Annette Haddad dies at 46; real estate reporter for The Times’ Business section


Annette Haddad, a Business section reporter for the Los Angeles Times who covered the volatile Southern California residential real estate market, has died. She was 46.

Haddad died Wednesday at her home in Pasadena of complications from ovarian cancer, which was diagnosed in November 2007, according to her husband, Scott Doggett.

Although she had spent much of her career at The Times as an editor, she embraced the idea of covering real estate when offered the chance in 2004.


During her time on the beat, she had 17 Page 1 stories on a variety of aspects of the market, including a sharp Column One feature that provided an early look at the impending foreclosure crisis.

Annette Marie Haddad was born in Long Beach on Jan. 20, 1963. She double-majored in political science and journalism at USC, graduating in 1985.

She started her journalism career as a reporter intern for the Los Angeles Herald Examiner before moving on to United Press International, where she covered a number of high-profile stories, including the Rodney King beating and some of the resulting legal action.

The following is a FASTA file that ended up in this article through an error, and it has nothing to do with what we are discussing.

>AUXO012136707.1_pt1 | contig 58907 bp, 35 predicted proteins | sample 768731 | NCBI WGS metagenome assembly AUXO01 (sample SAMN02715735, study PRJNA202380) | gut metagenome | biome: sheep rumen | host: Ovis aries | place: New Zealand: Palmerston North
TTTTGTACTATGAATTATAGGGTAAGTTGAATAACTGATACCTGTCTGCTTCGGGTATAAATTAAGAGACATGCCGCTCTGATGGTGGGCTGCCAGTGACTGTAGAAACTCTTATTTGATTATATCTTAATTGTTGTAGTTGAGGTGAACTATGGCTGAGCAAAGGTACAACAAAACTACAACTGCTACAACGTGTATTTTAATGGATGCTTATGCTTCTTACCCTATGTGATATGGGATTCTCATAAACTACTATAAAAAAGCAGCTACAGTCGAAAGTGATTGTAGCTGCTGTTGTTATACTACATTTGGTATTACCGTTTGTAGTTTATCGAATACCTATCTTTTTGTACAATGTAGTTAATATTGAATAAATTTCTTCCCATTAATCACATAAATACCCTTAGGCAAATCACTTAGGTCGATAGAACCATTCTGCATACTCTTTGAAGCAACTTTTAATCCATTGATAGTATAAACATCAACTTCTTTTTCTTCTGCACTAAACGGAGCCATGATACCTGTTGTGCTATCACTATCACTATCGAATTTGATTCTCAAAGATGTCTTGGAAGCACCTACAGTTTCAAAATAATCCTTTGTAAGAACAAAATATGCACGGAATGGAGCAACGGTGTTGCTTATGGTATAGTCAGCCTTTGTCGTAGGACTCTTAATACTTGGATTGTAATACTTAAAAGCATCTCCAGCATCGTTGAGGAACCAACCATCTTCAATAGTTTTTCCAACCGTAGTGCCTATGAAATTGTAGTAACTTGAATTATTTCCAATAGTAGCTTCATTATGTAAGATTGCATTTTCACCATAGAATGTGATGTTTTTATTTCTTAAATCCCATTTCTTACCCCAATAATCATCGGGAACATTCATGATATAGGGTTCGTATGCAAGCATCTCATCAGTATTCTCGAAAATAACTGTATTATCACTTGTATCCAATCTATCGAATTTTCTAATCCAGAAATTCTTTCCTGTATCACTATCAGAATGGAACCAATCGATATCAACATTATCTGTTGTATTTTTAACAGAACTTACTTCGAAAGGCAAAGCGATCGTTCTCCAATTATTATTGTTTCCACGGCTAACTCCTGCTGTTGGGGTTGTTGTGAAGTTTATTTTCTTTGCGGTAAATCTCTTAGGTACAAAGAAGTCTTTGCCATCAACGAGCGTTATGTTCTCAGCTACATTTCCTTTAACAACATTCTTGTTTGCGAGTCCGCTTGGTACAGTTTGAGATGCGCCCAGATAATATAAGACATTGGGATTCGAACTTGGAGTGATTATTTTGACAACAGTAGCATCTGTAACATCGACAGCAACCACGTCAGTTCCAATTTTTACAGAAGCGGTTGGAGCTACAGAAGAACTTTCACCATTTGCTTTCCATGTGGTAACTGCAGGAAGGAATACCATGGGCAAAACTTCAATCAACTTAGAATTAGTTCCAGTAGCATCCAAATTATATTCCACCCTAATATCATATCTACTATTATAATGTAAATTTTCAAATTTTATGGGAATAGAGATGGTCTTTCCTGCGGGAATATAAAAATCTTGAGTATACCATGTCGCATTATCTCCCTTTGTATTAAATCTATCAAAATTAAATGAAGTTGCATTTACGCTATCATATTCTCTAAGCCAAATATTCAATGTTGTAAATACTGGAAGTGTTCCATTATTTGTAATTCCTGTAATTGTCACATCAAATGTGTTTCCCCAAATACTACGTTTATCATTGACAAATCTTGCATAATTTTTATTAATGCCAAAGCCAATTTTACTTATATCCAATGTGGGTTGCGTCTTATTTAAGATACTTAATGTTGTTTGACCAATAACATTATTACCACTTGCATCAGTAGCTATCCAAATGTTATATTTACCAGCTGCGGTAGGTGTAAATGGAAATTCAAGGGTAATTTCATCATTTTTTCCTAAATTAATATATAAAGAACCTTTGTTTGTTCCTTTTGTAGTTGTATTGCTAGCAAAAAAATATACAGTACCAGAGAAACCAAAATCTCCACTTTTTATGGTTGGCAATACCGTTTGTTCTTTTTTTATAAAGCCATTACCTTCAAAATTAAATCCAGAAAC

She joined The Times in 1992 as an assistant editor in the Los Angeles Times-Washington Post News Service. She also worked for a time on the paper’s National desk before moving to the Business section in 1995.

Versatile and engaged, Haddad performed many editing functions in Business over the next nine years, including assignment editor for the airline, tourism, retailing and agriculture beats.

In reporting on residential real estate, she focused her coverage from a financial perspective looking at market trends, housing economics and home-building companies.

She loved her assignment, her husband said.

“After a long week of work, she thought nothing of spending her weekend covering open houses and loved talking to actual buyers,” Doggett said.

After her diagnosis in 2007, she underwent surgeries and chemotherapy before returning to work coordinating Business coverage on the paper’s website. But a return of the cancer a few months later forced her to quit.

In addition to her husband of 11 years, she is survived by her mother, Marie Haddad of Alhambra; a sister, Chris Haddad of Concord, Calif.; and a brother, George Haddad of Santa Fe, N.M.

In lieu of flowers, donations may be made to the Humane Society of the United States.